A couple of events readers might be interested in are coming up this week. Both give historical perspectives, and both are offered free of charge to anyone who would like to come.

First, I received an email from my dear friend, Joan VanSickle Sloan, telling me that Voices of the Valley again will perform a one-act play, “Black Voices of a Company Town Called Alcoa, Tennessee.” The program will be at 7 p.m. Thursday, July 26, at the Maryville Friends Church, 2044 Sequoyah Ave., Maryville, near John Sevier Elementary School. Light refreshments will be served following the program.

Joyce Leo, a member at the Friendsville Friends Church, wrote the play, which includes choral monologues, music and solos, and is based on interviews gathered by local historian Shirley Carr Clowney and Maryville College sociology professor Susan Ambler.

The information documents the lives of the Deep South black men and their families and descendants who were recruited to work in the potboiler rooms of ALCOA Inc., the Aluminum Company of America, now Arconic.

When I interviewed Joyce in April before the first performance at the Maryville Friends Church, she explained that she wrote the play to reflect the information from tapes and/or transcribed interviews of more than 60 people in Alcoa going back to the formation of Alcoa as a company town in the early 1900s.

In going through the materials, Joyce said, “I discovered that almost everybody said essentially the same thing. I couldn’t quote one without insulting 49 others, so I thought about the kind of material they were saying, and it resonated to me emotionally. To me, it was an emotional story of creation and thriving as a community. … I thought of developing prototypes, character creations, that would say what was said but would pull it together in a neutral personage.”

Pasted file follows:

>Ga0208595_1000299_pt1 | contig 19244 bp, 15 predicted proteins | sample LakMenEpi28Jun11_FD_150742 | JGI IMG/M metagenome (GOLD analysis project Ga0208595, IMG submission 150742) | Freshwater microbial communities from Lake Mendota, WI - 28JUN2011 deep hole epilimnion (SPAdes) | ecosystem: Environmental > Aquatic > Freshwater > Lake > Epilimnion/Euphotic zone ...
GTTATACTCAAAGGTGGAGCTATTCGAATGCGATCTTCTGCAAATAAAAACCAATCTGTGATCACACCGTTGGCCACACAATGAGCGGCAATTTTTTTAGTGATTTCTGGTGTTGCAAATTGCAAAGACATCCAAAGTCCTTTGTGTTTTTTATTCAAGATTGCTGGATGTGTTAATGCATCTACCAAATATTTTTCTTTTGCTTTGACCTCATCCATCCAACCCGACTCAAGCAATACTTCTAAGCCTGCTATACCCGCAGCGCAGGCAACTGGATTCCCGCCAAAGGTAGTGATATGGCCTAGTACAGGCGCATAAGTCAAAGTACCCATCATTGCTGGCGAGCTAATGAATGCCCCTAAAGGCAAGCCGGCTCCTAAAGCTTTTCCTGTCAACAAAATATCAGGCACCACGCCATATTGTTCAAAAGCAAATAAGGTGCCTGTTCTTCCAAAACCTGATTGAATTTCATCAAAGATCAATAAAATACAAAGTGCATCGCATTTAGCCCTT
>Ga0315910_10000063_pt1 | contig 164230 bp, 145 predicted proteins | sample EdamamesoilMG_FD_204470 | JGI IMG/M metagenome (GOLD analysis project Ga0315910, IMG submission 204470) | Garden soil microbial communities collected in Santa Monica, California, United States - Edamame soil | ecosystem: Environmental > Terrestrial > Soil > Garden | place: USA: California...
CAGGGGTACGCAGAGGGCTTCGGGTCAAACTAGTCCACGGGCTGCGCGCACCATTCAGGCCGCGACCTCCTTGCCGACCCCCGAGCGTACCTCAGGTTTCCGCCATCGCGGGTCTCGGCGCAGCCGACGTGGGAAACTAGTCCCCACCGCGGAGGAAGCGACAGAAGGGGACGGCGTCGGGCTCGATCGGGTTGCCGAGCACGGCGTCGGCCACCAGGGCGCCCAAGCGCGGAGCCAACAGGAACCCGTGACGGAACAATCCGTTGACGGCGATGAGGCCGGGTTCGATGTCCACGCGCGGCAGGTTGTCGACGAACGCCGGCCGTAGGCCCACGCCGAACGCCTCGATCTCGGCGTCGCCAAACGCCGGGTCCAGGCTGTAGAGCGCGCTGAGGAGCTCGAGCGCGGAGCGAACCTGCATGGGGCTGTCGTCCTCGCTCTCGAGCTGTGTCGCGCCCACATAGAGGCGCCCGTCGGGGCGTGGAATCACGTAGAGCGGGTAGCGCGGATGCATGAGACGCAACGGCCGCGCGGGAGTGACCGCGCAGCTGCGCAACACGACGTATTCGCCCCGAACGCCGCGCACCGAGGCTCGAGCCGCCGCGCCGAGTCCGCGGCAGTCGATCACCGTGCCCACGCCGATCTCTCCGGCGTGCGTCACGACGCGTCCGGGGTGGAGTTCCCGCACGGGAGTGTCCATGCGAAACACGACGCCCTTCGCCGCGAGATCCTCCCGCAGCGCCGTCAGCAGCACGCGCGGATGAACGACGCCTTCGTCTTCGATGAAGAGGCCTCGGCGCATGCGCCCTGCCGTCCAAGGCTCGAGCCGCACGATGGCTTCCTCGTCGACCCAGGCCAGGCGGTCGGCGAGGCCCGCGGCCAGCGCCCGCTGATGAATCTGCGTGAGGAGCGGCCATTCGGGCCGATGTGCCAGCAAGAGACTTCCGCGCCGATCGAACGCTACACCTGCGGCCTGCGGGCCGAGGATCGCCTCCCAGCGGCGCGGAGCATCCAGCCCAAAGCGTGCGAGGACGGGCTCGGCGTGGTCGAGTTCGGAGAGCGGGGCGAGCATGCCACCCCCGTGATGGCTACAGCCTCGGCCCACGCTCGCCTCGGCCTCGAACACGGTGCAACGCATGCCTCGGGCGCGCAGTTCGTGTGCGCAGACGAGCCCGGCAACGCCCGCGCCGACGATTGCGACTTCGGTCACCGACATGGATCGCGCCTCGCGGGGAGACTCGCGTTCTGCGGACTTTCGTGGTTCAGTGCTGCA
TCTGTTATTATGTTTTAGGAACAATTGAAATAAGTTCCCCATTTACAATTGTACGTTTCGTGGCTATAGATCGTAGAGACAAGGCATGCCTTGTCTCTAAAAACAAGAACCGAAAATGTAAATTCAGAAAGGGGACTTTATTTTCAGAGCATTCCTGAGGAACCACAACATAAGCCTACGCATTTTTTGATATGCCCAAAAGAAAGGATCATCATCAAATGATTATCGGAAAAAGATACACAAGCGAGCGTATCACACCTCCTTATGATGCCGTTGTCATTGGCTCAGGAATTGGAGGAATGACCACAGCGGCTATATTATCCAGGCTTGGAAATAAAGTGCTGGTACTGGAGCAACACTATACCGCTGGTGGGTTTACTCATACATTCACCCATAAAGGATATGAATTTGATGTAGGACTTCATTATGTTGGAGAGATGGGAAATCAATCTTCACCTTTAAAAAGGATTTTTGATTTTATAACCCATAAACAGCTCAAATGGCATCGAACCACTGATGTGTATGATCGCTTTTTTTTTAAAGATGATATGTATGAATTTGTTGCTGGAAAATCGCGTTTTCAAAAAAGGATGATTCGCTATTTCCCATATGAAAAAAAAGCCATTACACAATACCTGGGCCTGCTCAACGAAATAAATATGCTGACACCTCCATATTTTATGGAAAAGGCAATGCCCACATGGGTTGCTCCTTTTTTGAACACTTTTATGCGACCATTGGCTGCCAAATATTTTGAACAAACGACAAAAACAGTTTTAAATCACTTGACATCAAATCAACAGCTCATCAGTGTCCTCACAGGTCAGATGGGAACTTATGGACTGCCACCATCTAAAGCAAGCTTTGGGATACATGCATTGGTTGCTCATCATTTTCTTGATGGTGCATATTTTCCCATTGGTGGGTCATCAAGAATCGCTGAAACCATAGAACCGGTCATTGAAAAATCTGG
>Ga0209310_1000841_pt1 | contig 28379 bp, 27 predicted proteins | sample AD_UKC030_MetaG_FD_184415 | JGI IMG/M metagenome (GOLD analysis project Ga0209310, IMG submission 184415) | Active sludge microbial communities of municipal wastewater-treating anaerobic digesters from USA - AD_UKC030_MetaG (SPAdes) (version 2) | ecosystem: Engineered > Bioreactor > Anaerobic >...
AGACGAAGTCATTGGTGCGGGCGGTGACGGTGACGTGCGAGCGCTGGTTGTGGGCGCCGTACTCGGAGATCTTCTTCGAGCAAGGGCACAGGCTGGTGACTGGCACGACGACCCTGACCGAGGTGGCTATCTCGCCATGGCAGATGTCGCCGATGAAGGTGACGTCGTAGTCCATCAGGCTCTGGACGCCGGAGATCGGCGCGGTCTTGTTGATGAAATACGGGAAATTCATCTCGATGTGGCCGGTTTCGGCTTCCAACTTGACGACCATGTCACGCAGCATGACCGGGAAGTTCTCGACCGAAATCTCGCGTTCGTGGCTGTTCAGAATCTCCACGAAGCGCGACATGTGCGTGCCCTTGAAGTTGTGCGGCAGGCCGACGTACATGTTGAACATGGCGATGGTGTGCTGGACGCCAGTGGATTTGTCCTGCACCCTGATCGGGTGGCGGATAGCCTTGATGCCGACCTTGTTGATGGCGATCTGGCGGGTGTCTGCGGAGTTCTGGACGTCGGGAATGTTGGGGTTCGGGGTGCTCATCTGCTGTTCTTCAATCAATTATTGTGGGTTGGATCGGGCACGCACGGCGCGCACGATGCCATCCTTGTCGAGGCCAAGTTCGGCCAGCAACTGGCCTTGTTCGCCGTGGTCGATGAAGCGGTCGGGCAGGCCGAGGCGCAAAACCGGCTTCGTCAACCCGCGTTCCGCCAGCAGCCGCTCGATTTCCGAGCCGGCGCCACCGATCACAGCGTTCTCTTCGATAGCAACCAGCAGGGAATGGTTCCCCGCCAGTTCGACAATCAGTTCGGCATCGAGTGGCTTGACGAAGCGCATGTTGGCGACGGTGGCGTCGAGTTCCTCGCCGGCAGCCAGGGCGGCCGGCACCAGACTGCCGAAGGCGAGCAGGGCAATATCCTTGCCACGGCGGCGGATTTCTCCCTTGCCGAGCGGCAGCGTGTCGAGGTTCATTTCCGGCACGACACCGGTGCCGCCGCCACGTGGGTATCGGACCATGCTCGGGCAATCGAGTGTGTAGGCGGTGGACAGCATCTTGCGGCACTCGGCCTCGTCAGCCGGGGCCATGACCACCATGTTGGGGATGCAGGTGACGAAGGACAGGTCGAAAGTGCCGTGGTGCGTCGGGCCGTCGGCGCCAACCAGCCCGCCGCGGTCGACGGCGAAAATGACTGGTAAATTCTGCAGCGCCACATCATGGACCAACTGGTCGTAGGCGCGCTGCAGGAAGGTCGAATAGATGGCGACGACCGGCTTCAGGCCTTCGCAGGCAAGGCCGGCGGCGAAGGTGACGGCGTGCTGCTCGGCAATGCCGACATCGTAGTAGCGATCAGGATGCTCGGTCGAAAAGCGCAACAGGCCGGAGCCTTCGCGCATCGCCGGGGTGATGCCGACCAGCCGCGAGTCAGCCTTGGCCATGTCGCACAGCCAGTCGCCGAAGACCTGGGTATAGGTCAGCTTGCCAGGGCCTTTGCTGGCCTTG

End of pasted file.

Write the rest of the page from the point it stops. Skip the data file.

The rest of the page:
All the actors in the play, part of the Centennial Celebration of the city of Alcoa, which was founded in 1919, are local people, including Clowney.

Joan said, “When Voices of the Valley did their performance in April, it was a standing-room-only crowd! So we’re inviting them to come back to the church to do a performance for the first evening of the annual conference of Friends meetings (Wilmington Yearly Meeting), and we’re again inviting the community to come, too.”

The second event is an old-fashioned bell-tolling ceremony to honor the memory of a fine man, my friend Leon Sparks, and his son, Gary Sparks. Leon was 88 years old at the time of his death on Dec. 15, 2017, and Gary Sparks was 63 at the time of his death on Sept. 8, 2017. The ceremony will be held at 4:30 p.m. Sunday, July 29, at the Cades Cove Museum, in the historic Thompson-Brown House, 1004 E. Lamar Alexander Parkway, Maryville. Those attending should bring lawn chairs for seating.

Leon was born July 29, 1929, in Cades Cove, son of Asa and Amy Burchfield Sparks. Leon and his wife, Johnnie Bryant Sparks, lived in the Cove until 1956. He was a charter member of the Cades Cove Preservation Association and served on the board of directors from the time it was founded in 2001 until his death. Anytime CCPA had a project or an event, Leon did what he could to help in sharing the history and heritage of his beloved birthplace.

Gary Sparks was born in 1953 to Leon and Johnnie while they were living in the Cove. Gary was a lifetime member of CCPA.

As in many communities, a bell was tolled in Cades Cove to announce the age of a person who had died. Neighbors usually knew who had been sick, and when the bell tolled, they stopped working and went to the home of the family whose loved one had died. There, they prepared the body, helped with chores, brought food and also dug the grave by hand at the appropriate church or family cemetery.

The bell tolling is now a way for Cades Cove descendants and friends to honor Cove natives when they pass.

Contact Linda Braden Albert with story ideas at Lindas Inkyfingers@com cast.net.

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